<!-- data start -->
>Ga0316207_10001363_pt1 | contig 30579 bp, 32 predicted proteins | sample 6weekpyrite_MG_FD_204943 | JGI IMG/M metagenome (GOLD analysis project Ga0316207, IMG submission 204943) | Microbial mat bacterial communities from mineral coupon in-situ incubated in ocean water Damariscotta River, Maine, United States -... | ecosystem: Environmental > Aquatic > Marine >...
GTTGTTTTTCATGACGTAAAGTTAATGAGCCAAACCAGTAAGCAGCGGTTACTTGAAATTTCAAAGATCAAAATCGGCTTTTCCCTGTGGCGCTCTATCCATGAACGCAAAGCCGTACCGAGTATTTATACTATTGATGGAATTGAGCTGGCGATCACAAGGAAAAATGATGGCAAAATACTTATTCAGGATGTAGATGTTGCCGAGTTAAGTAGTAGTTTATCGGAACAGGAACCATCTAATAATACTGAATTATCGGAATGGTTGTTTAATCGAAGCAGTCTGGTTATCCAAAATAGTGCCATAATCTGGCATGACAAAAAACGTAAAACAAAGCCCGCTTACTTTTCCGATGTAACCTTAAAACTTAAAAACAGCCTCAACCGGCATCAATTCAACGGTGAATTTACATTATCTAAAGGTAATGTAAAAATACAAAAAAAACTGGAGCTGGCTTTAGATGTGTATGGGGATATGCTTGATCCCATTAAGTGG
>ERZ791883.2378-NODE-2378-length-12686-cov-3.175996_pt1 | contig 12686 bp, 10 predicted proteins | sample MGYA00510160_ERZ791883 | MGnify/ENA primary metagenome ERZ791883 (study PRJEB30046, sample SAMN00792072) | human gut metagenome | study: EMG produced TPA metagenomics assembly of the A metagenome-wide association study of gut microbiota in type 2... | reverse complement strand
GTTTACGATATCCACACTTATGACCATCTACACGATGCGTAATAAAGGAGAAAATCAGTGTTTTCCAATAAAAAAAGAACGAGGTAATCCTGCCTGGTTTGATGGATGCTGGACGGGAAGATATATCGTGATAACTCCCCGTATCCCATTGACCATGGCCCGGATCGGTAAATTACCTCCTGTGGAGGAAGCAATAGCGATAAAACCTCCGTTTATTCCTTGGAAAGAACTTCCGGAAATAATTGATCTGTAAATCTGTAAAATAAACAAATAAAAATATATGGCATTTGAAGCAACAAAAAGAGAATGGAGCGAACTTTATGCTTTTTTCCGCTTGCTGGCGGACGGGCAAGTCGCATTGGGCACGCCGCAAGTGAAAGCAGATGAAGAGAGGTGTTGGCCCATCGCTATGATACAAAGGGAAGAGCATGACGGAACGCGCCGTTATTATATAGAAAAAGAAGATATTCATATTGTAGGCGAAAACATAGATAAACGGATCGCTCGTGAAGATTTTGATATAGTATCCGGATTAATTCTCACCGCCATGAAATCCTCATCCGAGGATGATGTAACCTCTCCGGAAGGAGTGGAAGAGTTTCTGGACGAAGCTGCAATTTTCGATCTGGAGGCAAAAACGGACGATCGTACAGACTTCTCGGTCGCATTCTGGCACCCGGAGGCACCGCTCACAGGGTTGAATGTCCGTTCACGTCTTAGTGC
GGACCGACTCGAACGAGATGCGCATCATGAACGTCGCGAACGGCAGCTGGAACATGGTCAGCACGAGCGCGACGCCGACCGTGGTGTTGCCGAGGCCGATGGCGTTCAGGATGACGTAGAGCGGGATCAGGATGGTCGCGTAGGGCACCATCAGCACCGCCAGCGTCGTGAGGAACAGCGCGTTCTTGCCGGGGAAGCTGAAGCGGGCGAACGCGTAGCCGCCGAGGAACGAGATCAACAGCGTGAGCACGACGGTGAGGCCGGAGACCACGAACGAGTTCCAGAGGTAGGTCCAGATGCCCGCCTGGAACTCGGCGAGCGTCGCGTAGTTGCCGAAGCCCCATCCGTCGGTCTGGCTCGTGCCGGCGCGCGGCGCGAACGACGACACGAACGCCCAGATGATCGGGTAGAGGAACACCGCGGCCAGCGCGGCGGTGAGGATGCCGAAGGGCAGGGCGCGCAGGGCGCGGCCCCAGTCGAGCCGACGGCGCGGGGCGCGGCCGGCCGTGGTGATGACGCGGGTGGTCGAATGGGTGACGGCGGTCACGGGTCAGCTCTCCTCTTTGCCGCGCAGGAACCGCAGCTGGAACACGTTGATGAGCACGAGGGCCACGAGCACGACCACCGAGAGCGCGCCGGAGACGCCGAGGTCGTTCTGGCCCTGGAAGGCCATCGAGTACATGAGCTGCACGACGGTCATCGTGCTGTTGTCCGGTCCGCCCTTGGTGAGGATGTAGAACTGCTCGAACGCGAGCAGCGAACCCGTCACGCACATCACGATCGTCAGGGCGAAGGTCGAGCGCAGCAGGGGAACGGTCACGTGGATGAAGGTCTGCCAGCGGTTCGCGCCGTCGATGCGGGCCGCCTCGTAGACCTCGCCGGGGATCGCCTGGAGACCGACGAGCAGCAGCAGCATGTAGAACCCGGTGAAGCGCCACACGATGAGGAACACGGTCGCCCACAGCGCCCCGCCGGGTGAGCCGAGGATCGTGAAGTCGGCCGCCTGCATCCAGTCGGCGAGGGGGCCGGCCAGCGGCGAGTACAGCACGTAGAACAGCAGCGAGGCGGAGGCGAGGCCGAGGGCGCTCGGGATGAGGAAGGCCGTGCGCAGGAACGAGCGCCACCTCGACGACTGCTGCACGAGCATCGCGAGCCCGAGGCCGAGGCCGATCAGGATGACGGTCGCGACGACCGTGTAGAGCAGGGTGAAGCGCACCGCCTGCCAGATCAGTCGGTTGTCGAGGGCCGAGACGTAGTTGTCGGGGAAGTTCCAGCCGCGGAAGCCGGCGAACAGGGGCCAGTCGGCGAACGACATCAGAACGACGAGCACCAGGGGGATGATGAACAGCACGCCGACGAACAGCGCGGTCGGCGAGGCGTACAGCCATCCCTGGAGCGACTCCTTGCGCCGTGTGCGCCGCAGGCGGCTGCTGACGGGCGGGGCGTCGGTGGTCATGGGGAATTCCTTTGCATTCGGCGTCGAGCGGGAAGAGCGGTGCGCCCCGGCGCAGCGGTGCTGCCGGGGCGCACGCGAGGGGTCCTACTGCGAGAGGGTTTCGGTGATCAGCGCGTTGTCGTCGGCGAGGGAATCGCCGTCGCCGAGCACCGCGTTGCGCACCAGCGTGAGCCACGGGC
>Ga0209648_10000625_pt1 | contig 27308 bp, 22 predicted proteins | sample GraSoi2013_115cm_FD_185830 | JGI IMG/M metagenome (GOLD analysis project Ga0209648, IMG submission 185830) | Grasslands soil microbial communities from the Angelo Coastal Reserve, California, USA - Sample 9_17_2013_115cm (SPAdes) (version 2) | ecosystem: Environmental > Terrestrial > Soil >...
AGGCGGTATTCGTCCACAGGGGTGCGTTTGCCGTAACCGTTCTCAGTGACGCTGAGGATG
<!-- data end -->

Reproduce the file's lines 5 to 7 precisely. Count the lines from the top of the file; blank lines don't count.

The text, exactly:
GGACCGACTCGAACGAGATGCGCATCATGAACGTCGCGAACGGCAGCTGGAACATGGTCAGCACGAGCGCGACGCCGACCGTGGTGTTGCCGAGGCCGATGGCGTTCAGGATGACGTAGAGCGGGATCAGGATGGTCGCGTAGGGCACCATCAGCACCGCCAGCGTCGTGAGGAACAGCGCGTTCTTGCCGGGGAAGCTGAAGCGGGCGAACGCGTAGCCGCCGAGGAACGAGATCAACAGCGTGAGCACGACGGTGAGGCCGGAGACCACGAACGAGTTCCAGAGGTAGGTCCAGATGCCCGCCTGGAACTCGGCGAGCGTCGCGTAGTTGCCGAAGCCCCATCCGTCGGTCTGGCTCGTGCCGGCGCGCGGCGCGAACGACGACACGAACGCCCAGATGATCGGGTAGAGGAACACCGCGGCCAGCGCGGCGGTGAGGATGCCGAAGGGCAGGGCGCGCAGGGCGCGGCCCCAGTCGAGCCGACGGCGCGGGGCGCGGCCGGCCGTGGTGATGACGCGGGTGGTCGAATGGGTGACGGCGGTCACGGGTCAGCTCTCCTCTTTGCCGCGCAGGAACCGCAGCTGGAACACGTTGATGAGCACGAGGGCCACGAGCACGACCACCGAGAGCGCGCCGGAGACGCCGAGGTCGTTCTGGCCCTGGAAGGCCATCGAGTACATGAGCTGCACGACGGTCATCGTGCTGTTGTCCGGTCCGCCCTTGGTGAGGATGTAGAACTGCTCGAACGCGAGCAGCGAACCCGTCACGCACATCACGATCGTCAGGGCGAAGGTCGAGCGCAGCAGGGGAACGGTCACGTGGATGAAGGTCTGCCAGCGGTTCGCGCCGTCGATGCGGGCCGCCTCGTAGACCTCGCCGGGGATCGCCTGGAGACCGACGAGCAGCAGCAGCATGTAGAACCCGGTGAAGCGCCACACGATGAGGAACACGGTCGCCCACAGCGCCCCGCCGGGTGAGCCGAGGATCGTGAAGTCGGCCGCCTGCATCCAGTCGGCGAGGGGGCCGGCCAGCGGCGAGTACAGCACGTAGAACAGCAGCGAGGCGGAGGCGAGGCCGAGGGCGCTCGGGATGAGGAAGGCCGTGCGCAGGAACGAGCGCCACCTCGACGACTGCTGCACGAGCATCGCGAGCCCGAGGCCGAGGCCGATCAGGATGACGGTCGCGACGACCGTGTAGAGCAGGGTGAAGCGCACCGCCTGCCAGATCAGTCGGTTGTCGAGGGCCGAGACGTAGTTGTCGGGGAAGTTCCAGCCGCGGAAGCCGGCGAACAGGGGCCAGTCGGCGAACGACATCAGAACGACGAGCACCAGGGGGATGATGAACAGCACGCCGACGAACAGCGCGGTCGGCGAGGCGTACAGCCATCCCTGGAGCGACTCCTTGCGCCGTGTGCGCCGCAGGCGGCTGCTGACGGGCGGGGCGTCGGTGGTCATGGGGAATTCCTTTGCATTCGGCGTCGAGCGGGAAGAGCGGTGCGCCCCGGCGCAGCGGTGCTGCCGGGGCGCACGCGAGGGGTCCTACTGCGAGAGGGTTTCGGTGATCAGCGCGTTGTCGTCGGCGAGGGAATCGCCGTCGCCGAGCACCGCGTTGCGCACCAGCGTGAGCCACGGGC
>Ga0209648_10000625_pt1 | contig 27308 bp, 22 predicted proteins | sample GraSoi2013_115cm_FD_185830 | JGI IMG/M metagenome (GOLD analysis project Ga0209648, IMG submission 185830) | Grasslands soil microbial communities from the Angelo Coastal Reserve, California, USA - Sample 9_17_2013_115cm (SPAdes) (version 2) | ecosystem: Environmental > Terrestrial > Soil >...
AGGCGGTATTCGTCCACAGGGGTGCGTTTGCCGTAACCGTTCTCAGTGACGCTGAGGATG